QUESTION: I’m selling my house. What do I need to disclose to potential buyers?
The time has come to sell your home. You’re working with your real estate agent, getting your house cleaned up and ready to sell, and looking for your next home. But, as the offers start rolling in, what types of information about your home are you required to disclose to potential buyers?
Not so long ago, the world of residential real estate was “buyer beware.” But, in more recent years, sellers are being held legally responsible when they don’t disclose a major flaw that they have material knowledge of, and the buyer later discovers the flaw and wants restitution. In fact, 75% of real estate agents who took the National Association of Realtors’ Legal Scan survey said that this issue is among their top three current and future issues, and growing.
Obviously, the laws can vary significantly from one state to another, there are some issues that, if you have knowledge of, should always be disclosed to a potential buyer, including:
- Repairs. Disclose any repairs you’ve made to the roof, plumbing, electrical, heating and air conditioning, or foundation. Include any repairs that you are aware of that were done by previous owners. Also include any maintenance that needs to be done on a scheduled basis and is unique to your property.
- Water damage. Any water issues must be reported. Some common issues include a leaky roof, flooded basement, dampness, and prior mold treatments.
- Rodents, Termites and other pests. Although not a common problem here in the Pacific NW, termites can be one of the most common hidden issues in a home in other parts of the country. Let the potential buyer know how many times you’ve treated your home for termites, rodents or other pests / insects, and when the most recent treatment was.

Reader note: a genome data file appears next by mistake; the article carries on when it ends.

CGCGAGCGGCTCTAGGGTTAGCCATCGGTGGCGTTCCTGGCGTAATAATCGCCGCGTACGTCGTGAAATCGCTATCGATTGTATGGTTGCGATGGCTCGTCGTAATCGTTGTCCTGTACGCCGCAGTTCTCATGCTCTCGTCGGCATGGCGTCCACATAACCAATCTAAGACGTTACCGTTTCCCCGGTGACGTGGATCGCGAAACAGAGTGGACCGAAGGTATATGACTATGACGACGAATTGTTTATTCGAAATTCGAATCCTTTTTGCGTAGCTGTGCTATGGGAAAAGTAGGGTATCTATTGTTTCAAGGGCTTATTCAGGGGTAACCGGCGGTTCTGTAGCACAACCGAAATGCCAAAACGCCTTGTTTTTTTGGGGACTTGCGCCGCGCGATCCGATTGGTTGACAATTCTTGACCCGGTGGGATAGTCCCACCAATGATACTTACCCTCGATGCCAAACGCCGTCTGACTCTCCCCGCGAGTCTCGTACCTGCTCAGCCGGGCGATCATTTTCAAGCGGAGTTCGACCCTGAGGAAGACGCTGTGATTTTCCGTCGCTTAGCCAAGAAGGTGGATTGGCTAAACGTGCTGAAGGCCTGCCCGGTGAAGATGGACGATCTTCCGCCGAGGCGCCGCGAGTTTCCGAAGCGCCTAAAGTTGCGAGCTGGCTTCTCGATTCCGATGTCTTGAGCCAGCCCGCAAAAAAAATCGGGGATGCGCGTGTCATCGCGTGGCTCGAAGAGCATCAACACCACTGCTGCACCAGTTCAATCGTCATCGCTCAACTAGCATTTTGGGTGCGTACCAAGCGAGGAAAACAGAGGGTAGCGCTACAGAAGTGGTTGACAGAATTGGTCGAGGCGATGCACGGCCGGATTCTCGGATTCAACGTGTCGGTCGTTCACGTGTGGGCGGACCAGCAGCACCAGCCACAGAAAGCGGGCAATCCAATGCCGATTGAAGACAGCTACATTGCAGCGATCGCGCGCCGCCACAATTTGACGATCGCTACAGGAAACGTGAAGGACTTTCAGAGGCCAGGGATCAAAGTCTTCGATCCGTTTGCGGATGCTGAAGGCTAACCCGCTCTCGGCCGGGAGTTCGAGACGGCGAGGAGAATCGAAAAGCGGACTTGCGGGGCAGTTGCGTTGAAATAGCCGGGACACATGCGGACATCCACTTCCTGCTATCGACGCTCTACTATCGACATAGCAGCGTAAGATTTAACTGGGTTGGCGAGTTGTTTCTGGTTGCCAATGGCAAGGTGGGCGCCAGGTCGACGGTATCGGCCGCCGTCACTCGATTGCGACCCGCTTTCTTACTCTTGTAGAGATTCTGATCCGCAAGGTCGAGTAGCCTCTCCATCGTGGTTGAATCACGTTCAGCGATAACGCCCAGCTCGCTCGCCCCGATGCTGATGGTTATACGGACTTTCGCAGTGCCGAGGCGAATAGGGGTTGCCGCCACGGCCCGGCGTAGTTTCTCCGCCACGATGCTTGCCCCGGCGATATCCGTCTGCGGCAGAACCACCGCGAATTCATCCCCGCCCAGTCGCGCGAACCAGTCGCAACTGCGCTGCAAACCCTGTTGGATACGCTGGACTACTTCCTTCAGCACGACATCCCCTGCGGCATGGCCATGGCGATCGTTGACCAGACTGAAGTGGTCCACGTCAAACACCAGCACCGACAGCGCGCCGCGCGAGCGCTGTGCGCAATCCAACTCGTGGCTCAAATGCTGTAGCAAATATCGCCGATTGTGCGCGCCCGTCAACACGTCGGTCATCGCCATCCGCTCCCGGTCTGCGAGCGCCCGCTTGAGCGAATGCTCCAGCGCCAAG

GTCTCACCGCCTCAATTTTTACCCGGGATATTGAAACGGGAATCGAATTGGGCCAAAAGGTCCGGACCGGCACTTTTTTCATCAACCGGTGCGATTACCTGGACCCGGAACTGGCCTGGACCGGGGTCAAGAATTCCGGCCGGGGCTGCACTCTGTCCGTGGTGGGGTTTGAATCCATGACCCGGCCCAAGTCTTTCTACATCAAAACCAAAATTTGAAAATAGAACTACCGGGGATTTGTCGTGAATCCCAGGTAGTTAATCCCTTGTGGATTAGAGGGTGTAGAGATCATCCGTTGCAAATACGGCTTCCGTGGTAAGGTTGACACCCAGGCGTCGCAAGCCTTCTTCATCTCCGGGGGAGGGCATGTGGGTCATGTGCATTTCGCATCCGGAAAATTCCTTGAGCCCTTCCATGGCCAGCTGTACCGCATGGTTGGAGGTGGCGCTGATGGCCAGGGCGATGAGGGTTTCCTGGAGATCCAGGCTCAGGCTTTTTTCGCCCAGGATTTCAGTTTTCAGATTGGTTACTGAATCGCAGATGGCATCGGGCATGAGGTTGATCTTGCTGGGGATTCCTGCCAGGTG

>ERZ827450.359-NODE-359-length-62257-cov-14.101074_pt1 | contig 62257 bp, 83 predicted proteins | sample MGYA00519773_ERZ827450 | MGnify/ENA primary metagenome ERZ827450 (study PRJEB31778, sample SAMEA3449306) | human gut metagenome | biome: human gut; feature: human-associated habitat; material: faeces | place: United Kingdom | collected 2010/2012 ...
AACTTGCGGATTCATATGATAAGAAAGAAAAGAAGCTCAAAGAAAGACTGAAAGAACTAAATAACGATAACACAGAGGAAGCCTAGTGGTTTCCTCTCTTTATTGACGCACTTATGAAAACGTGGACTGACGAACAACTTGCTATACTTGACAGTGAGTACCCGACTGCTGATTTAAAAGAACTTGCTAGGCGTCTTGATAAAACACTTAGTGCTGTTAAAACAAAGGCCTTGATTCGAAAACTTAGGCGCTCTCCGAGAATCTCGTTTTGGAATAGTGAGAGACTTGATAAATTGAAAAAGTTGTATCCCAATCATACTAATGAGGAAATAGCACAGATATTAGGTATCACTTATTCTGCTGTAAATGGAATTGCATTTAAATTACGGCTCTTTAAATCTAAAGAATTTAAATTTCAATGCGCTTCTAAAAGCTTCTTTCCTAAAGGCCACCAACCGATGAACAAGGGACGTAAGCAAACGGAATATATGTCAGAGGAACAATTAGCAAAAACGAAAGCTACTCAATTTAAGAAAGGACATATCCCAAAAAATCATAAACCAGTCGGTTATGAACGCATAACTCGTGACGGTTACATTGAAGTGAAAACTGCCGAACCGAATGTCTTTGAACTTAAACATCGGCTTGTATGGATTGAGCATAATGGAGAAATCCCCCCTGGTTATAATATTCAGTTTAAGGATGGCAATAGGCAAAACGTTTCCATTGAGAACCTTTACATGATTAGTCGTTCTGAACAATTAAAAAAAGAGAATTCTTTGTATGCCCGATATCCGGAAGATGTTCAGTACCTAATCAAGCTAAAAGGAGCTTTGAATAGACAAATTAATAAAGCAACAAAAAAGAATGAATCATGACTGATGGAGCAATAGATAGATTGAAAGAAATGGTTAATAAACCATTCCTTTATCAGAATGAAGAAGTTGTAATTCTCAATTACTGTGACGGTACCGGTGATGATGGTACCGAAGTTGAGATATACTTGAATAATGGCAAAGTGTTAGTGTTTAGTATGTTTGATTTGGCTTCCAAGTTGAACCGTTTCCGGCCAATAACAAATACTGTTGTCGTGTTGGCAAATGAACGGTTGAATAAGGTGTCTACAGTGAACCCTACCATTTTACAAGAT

- Lead. Federal law requires that all homes built before 1978 must disclose any and all knowledge of lead-based paint in the home. This is one of the strictest federal laws as it relates to seller disclosures, and penalties are steep. Additionally, you’re required to give the buyer a 10-day period to do lead testing before closing. Here in the our Seattle Area market this is done on a Lead Based Paint Disclosure Form, also known as a 22J.
- Natural hazards. In some states, including California, sellers are required to tell potential buyers if the home is susceptible to specific natural disasters, like wildfires, mudslides, or floods. Here is the NW, homes near riparian waterways (i.e. rivers and creeks) are often considered flood zones.
- Infamous past. The laws on this fall into a gray area, but if your home was the site of criminal activity, someone died inside, or even if your home has a historical designation that would limit a new owner’s ability to renovate, most real estate agents recommend that you disclose this type of information to potential buyers.
- Issues that arise AFTER you are in contract with a buyer. Keep in mind your obligation to disclose continues until the home closes in escrow, so for example if your dishwasher leaks and causes damage to the flooring and cabinets a buyer would be obligated to provide an amendment to the Form 17 - Seller Disclosure Form. Keep in mind, the process for repairs or corrections would be need to be agreed to by all parties and each situation will vary.
The bottom line is this: You should always disclose issues that could significantly lower the value or desirability of a home. Laws and standard practices do vary state by state, so make sure to ask your real estate agent what’s required in the area where you live. And, even if you’re listing your house “as-is,” you don’t get to bypass disclosure laws. Selling a home “as-is” just means that you’re not willing to negotiate the price of the home based on any deficiencies.